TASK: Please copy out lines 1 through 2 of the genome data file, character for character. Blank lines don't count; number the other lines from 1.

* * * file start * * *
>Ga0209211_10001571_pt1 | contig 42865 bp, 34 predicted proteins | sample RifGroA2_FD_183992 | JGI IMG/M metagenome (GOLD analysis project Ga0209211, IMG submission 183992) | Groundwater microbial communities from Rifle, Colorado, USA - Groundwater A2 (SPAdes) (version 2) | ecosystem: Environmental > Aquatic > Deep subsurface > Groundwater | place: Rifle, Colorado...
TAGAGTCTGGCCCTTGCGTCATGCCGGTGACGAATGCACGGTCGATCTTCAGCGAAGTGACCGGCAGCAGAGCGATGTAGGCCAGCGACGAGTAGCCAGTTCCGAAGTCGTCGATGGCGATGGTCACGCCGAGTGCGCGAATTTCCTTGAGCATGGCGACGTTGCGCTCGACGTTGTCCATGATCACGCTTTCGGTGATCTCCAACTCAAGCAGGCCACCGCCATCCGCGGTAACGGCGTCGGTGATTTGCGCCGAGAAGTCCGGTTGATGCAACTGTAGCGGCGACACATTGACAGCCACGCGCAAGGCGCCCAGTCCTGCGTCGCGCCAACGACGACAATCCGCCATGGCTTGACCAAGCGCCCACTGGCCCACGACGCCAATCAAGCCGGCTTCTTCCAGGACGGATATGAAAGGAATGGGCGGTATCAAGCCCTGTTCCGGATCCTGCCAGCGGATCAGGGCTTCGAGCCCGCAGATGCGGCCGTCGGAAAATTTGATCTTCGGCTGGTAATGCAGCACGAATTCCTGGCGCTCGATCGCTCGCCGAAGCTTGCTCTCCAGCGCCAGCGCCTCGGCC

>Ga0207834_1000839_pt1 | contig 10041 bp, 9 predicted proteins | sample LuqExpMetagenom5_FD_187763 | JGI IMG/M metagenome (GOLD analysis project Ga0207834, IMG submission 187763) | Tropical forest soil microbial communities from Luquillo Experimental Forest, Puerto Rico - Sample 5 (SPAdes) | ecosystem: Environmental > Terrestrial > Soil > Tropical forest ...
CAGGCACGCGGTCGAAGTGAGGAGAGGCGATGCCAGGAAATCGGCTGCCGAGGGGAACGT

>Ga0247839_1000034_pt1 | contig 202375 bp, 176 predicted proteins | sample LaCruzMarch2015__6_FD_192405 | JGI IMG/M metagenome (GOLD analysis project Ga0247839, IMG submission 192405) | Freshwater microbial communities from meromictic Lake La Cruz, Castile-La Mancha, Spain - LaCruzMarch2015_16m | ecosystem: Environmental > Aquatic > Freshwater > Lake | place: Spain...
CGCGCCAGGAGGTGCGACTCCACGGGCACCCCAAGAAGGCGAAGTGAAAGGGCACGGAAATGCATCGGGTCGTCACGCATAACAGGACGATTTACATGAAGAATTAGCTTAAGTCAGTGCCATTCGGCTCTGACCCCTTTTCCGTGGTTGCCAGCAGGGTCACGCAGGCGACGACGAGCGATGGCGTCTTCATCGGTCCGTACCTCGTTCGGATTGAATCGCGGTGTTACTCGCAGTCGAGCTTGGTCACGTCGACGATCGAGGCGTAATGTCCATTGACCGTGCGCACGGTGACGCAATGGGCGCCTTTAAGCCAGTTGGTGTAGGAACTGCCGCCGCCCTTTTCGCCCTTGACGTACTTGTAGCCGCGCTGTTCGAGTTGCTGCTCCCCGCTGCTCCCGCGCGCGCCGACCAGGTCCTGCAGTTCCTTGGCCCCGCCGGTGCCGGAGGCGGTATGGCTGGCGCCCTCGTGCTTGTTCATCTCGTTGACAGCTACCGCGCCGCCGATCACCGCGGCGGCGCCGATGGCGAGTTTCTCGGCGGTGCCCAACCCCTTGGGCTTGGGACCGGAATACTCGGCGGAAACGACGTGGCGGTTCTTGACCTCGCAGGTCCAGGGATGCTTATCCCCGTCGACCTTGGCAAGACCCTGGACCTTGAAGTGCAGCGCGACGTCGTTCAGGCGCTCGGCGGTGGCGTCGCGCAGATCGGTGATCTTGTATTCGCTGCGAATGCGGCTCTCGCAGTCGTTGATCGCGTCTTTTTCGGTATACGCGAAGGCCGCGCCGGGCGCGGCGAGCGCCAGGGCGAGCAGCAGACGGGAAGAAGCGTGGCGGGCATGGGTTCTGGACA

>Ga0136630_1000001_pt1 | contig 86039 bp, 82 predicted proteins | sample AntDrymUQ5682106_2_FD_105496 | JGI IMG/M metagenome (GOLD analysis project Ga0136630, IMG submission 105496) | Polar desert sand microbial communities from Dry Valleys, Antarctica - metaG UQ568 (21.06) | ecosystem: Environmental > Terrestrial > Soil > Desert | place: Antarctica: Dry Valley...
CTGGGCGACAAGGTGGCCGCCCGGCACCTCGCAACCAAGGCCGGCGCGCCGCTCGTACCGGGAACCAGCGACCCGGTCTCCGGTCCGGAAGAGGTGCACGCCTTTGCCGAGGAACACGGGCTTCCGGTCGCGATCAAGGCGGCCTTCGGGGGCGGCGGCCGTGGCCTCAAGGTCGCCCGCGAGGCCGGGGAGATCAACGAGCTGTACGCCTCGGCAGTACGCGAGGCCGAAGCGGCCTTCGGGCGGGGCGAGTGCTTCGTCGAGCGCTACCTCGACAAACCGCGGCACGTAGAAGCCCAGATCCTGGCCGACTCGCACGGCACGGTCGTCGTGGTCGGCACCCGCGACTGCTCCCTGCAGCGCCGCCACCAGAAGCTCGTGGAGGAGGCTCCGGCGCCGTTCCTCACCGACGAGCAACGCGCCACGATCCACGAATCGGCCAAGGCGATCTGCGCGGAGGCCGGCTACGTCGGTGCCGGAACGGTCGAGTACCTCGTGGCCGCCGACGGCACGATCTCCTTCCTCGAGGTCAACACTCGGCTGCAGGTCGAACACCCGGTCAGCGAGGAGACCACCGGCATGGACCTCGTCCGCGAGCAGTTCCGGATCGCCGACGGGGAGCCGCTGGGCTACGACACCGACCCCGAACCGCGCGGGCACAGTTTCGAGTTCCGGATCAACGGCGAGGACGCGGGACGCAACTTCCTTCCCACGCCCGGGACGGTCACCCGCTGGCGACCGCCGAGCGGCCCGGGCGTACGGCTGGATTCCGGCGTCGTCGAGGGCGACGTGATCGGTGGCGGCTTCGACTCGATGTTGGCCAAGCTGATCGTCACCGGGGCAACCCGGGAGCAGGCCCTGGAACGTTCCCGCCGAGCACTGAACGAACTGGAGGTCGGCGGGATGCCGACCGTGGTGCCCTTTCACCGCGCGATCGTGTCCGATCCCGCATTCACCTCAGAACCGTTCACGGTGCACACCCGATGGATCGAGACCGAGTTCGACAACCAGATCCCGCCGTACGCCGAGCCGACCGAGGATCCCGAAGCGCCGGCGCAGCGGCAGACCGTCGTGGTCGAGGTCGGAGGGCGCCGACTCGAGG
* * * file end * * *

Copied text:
>Ga0209211_10001571_pt1 | contig 42865 bp, 34 predicted proteins | sample RifGroA2_FD_183992 | JGI IMG/M metagenome (GOLD analysis project Ga0209211, IMG submission 183992) | Groundwater microbial communities from Rifle, Colorado, USA - Groundwater A2 (SPAdes) (version 2) | ecosystem: Environmental > Aquatic > Deep subsurface > Groundwater | place: Rifle, Colorado...
TAGAGTCTGGCCCTTGCGTCATGCCGGTGACGAATGCACGGTCGATCTTCAGCGAAGTGACCGGCAGCAGAGCGATGTAGGCCAGCGACGAGTAGCCAGTTCCGAAGTCGTCGATGGCGATGGTCACGCCGAGTGCGCGAATTTCCTTGAGCATGGCGACGTTGCGCTCGACGTTGTCCATGATCACGCTTTCGGTGATCTCCAACTCAAGCAGGCCACCGCCATCCGCGGTAACGGCGTCGGTGATTTGCGCCGAGAAGTCCGGTTGATGCAACTGTAGCGGCGACACATTGACAGCCACGCGCAAGGCGCCCAGTCCTGCGTCGCGCCAACGACGACAATCCGCCATGGCTTGACCAAGCGCCCACTGGCCCACGACGCCAATCAAGCCGGCTTCTTCCAGGACGGATATGAAAGGAATGGGCGGTATCAAGCCCTGTTCCGGATCCTGCCAGCGGATCAGGGCTTCGAGCCCGCAGATGCGGCCGTCGGAAAATTTGATCTTCGGCTGGTAATGCAGCACGAATTCCTGGCGCTCGATCGCTCGCCGAAGCTTGCTCTCCAGCGCCAGCGCCTCGGCC